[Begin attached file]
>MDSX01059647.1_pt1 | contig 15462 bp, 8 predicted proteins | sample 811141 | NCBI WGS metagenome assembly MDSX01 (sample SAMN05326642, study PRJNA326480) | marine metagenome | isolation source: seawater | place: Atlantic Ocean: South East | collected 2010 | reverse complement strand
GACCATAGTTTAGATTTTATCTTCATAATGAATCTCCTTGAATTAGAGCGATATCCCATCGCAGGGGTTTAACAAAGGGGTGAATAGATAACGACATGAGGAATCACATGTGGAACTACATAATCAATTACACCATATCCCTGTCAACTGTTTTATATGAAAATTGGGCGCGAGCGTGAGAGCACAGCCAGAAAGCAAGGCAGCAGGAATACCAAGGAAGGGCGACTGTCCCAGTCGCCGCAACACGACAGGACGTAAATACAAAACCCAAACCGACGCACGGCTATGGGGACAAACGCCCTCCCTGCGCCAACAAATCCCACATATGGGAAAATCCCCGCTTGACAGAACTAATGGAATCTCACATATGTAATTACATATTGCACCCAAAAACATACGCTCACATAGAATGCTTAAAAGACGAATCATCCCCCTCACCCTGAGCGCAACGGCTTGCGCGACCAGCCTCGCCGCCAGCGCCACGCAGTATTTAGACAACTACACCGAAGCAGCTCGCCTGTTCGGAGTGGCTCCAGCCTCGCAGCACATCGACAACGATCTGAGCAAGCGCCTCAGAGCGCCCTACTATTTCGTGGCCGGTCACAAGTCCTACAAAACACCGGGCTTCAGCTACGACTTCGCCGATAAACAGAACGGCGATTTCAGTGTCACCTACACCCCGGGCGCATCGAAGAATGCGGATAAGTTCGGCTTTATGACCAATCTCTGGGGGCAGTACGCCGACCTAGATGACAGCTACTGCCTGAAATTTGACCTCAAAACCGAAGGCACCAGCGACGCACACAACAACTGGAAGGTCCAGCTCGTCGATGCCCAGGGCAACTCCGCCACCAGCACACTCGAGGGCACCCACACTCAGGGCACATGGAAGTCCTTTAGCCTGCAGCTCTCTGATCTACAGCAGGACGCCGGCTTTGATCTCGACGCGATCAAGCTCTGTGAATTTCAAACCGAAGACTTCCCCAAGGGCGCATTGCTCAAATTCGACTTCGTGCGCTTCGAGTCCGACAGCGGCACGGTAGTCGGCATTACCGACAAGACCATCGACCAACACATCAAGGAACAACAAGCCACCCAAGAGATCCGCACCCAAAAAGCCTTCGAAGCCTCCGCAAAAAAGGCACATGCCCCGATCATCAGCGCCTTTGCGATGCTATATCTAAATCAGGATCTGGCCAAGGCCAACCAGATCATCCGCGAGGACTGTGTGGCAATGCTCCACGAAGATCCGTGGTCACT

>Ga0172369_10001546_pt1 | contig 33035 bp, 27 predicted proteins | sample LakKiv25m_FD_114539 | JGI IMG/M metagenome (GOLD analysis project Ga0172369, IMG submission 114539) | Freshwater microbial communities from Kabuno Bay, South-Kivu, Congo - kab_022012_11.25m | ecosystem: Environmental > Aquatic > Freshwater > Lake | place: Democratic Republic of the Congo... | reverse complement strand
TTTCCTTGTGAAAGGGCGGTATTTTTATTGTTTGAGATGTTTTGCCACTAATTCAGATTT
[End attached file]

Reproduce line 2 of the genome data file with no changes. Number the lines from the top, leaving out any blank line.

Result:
GACCATAGTTTAGATTTTATCTTCATAATGAATCTCCTTGAATTAGAGCGATATCCCATCGCAGGGGTTTAACAAAGGGGTGAATAGATAACGACATGAGGAATCACATGTGGAACTACATAATCAATTACACCATATCCCTGTCAACTGTTTTATATGAAAATTGGGCGCGAGCGTGAGAGCACAGCCAGAAAGCAAGGCAGCAGGAATACCAAGGAAGGGCGACTGTCCCAGTCGCCGCAACACGACAGGACGTAAATACAAAACCCAAACCGACGCACGGCTATGGGGACAAACGCCCTCCCTGCGCCAACAAATCCCACATATGGGAAAATCCCCGCTTGACAGAACTAATGGAATCTCACATATGTAATTACATATTGCACCCAAAAACATACGCTCACATAGAATGCTTAAAAGACGAATCATCCCCCTCACCCTGAGCGCAACGGCTTGCGCGACCAGCCTCGCCGCCAGCGCCACGCAGTATTTAGACAACTACACCGAAGCAGCTCGCCTGTTCGGAGTGGCTCCAGCCTCGCAGCACATCGACAACGATCTGAGCAAGCGCCTCAGAGCGCCCTACTATTTCGTGGCCGGTCACAAGTCCTACAAAACACCGGGCTTCAGCTACGACTTCGCCGATAAACAGAACGGCGATTTCAGTGTCACCTACACCCCGGGCGCATCGAAGAATGCGGATAAGTTCGGCTTTATGACCAATCTCTGGGGGCAGTACGCCGACCTAGATGACAGCTACTGCCTGAAATTTGACCTCAAAACCGAAGGCACCAGCGACGCACACAACAACTGGAAGGTCCAGCTCGTCGATGCCCAGGGCAACTCCGCCACCAGCACACTCGAGGGCACCCACACTCAGGGCACATGGAAGTCCTTTAGCCTGCAGCTCTCTGATCTACAGCAGGACGCCGGCTTTGATCTCGACGCGATCAAGCTCTGTGAATTTCAAACCGAAGACTTCCCCAAGGGCGCATTGCTCAAATTCGACTTCGTGCGCTTCGAGTCCGACAGCGGCACGGTAGTCGGCATTACCGACAAGACCATCGACCAACACATCAAGGAACAACAAGCCACCCAAGAGATCCGCACCCAAAAAGCCTTCGAAGCCTCCGCAAAAAAGGCACATGCCCCGATCATCAGCGCCTTTGCGATGCTATATCTAAATCAGGATCTGGCCAAGGCCAACCAGATCATCCGCGAGGACTGTGTGGCAATGCTCCACGAAGATCCGTGGTCACT